Reform From Within

Across Serpukhvskaya Street from my apartment is a vintage Soviet-style "Palace of Culture," its blank concrete walls topped by an immense neon sign. Ten years ago it offered lectures on class consciousness to factory workers; now it houses a discotheque, which plays American rock music until 6 A.M. Ten years ago an order from the district party committee would have served as a de facto antinoise ordinance. Now my neighbors and I just use earplugs. The Russian language does not have a word for "privacy," and the average Russian still does not expect to have much control over his environment. The country IS still a place of ubiquitous loudspeakers, which are now available to people who call themselves "biznesmeny" but who actually have more in common with Beltway bandits or Tammany Hall. The inherently collectivist tendencies of rock music fit rather well into this setting: Russia has subjected me to as much compulsory rock-listening—on Aeroflot, in Metro stations, even at the exclusive Menatep Bank—as my college dormitory did in the 1960's.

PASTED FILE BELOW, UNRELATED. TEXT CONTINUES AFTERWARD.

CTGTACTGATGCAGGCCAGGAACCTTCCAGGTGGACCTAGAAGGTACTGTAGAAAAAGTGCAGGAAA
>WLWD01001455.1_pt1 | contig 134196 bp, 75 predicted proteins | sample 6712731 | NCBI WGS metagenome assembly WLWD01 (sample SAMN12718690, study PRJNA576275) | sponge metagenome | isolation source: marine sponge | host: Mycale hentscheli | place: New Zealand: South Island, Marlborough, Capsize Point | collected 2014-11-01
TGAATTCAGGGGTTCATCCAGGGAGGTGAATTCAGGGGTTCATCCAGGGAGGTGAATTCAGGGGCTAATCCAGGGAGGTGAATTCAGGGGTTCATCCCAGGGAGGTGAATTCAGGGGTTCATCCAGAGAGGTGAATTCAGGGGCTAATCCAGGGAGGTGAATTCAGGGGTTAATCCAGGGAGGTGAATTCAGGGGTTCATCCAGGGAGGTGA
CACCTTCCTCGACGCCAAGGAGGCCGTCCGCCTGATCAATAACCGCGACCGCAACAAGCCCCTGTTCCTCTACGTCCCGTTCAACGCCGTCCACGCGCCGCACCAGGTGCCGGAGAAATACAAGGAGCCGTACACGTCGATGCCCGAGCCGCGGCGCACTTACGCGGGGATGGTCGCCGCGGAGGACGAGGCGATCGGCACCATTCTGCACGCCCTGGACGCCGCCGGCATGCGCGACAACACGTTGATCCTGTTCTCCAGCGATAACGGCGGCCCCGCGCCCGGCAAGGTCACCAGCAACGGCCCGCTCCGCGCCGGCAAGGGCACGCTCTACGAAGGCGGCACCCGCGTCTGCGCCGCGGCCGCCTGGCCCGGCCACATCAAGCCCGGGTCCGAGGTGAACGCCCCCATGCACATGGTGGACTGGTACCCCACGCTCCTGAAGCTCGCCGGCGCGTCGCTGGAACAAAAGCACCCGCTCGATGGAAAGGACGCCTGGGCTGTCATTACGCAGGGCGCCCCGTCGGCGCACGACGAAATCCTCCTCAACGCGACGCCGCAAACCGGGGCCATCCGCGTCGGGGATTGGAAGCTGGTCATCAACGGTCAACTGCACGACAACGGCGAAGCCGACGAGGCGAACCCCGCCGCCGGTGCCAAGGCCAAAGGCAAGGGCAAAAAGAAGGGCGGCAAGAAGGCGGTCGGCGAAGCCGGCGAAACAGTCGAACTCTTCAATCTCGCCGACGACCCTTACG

Anti-Russian bigots are wrong when they claim that Russia was always a lawless state, an "Oriental despotism" having nothing in common with the West. In its deepest roots Russia is of course Western, an heir with us to Athens and Jerusalem. The Kremlin is not the Hindu pantheon. The 19th century saw the emergence here of an independent...

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